Fermenting  (2011)  by Mary

Preserving the harvest is fun, at least if you are doing it on such a small scale as I!  So far, I've frozen, canned, and dehydrated a little, and now I want to try fermenting. I planned to do this earlier on, after reading how easy it is in my "Mary Jane's Farm" magazine, and to start by making sauerkraut. But, there was a hitch.

The cabbage I planted by seed during the winter came up and grew nicely, and both Nancy and I transplanted them into our kitchen gardens. Hers even survived a late spring freeze, and she and Todd later flushed all the bug goo out while trying to catch it in something before it went on the ground. Their diligence paid off and they had a few good cabbages to harvest for slaw. I knew that cabbage was difficult to grow, and my intentions were to plant it, and it would either grow or not. Well, not! I went out to harvest the biggest heads before we left for vacation on the farm, and each layer was full of what I called "bug tapioca", and they called "caviar".  It was SO disgusting, SO gross, that I put them all in the compost and thought that I may never eat cabbage again!

Last week, I decided not to let that failure ruin my plans, so I BOUGHT cabbage, and I just had fun making sauerkraut for the first time! I don't want to know how they grew such huge, beautiful heads of cabbage minus the tapioca/caviar, so I pretended they were completely chemical free. (Isn't that what we usually do?)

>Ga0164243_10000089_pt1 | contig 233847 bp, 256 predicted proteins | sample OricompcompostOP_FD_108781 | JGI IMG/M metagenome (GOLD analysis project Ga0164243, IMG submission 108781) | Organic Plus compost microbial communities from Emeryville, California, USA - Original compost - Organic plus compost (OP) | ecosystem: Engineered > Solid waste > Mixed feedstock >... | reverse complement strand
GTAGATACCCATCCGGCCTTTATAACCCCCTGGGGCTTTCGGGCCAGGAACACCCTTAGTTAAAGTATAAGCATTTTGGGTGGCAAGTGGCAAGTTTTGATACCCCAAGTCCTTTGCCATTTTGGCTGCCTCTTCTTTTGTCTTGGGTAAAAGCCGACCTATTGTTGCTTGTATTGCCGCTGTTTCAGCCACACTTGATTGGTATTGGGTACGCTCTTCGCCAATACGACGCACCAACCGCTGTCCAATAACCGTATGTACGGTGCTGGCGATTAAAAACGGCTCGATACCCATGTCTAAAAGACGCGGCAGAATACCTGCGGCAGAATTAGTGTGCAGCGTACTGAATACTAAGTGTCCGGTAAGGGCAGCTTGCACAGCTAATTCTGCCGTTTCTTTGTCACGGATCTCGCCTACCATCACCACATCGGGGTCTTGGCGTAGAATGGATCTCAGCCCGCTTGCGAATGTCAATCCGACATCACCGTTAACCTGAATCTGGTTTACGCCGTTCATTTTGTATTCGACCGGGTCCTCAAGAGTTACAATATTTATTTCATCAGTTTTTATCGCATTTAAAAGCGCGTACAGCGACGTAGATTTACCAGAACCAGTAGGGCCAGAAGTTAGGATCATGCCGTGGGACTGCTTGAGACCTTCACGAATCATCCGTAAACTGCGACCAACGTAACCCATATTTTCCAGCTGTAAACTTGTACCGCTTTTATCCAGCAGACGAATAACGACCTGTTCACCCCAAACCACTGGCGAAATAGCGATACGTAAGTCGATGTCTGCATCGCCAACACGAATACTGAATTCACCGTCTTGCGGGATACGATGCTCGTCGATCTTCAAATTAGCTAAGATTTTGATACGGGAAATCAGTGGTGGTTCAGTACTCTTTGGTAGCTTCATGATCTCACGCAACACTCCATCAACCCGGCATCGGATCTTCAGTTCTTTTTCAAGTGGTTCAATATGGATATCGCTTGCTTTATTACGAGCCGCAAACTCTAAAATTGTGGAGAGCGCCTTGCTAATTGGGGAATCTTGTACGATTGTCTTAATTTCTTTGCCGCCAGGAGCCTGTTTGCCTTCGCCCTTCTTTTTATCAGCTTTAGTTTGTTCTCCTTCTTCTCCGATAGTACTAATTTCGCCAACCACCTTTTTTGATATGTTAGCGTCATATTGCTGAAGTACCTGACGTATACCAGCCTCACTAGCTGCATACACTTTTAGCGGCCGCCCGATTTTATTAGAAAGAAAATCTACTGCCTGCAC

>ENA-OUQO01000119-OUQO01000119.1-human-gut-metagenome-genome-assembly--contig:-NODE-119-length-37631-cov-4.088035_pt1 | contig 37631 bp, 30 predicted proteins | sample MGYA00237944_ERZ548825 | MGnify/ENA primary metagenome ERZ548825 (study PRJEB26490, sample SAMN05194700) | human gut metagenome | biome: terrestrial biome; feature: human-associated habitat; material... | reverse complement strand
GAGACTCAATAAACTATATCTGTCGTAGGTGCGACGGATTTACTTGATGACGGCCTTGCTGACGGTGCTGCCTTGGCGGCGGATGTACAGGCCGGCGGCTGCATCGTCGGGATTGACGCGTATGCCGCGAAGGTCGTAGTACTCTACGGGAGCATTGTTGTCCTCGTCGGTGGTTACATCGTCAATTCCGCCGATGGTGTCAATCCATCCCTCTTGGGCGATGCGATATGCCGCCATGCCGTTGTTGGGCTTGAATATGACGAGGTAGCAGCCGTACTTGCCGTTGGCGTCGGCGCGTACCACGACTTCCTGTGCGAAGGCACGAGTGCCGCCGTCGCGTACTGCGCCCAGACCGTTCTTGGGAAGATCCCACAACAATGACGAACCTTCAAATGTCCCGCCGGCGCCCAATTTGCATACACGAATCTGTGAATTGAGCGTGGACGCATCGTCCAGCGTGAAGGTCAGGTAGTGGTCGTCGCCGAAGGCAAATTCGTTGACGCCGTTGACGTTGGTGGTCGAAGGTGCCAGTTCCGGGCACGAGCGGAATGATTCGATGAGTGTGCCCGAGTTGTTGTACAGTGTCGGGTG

Making sauerkraut:   

Shred cabbage, mix it with sea salt, and pack it into jars. How much easier could it be? The hard part will be waiting for it to ferment!

It is important to wash the cabbage with filtered water as chlorine also kills the good germs needed.  

Fermented or lactic acid vegetables not only taste good, but keep us healthy and rejuvenated. I want to experiment processing more vegetables by fermentation.

After the kraut is finished fermenting, I could can it like store bought, but that would kill good nutrients. I want to keep it "live" in the refrigerator where it will store for months.

Our favorite way to eat sauerkraut is in reuben sandwiches. I would love to know yours.

                               A fun woman's magazine.

All about fermenting. I didn't know you can ferment most all vegetables.

Shredding the cabbage in my food processor made the job easy and fast. I find I use it more and more.

Next, I mixed the cabbage with sea salt, let it sit for a few minutes, and then gently squeezed it to start releasing the juice from the cabbage.

As I packed the cabbage in the jars, more juice released until the cabbage was eventually covered.

After I finished packing the jars, I decided to add carrots to one of them, which meant emptying it and making more of a mess.  I'm always good at making messes. The bags of water seal the top.

Life at our house:
Larry took a couple of the pictures for me. He is always interested and an encourager. When I finished making the kraut, I told him I read that we may not like the odor and I needed to put the jars in some far off place - like on his tool bench. He said, "You might as well. You put everything else there you don't know what to do with!"

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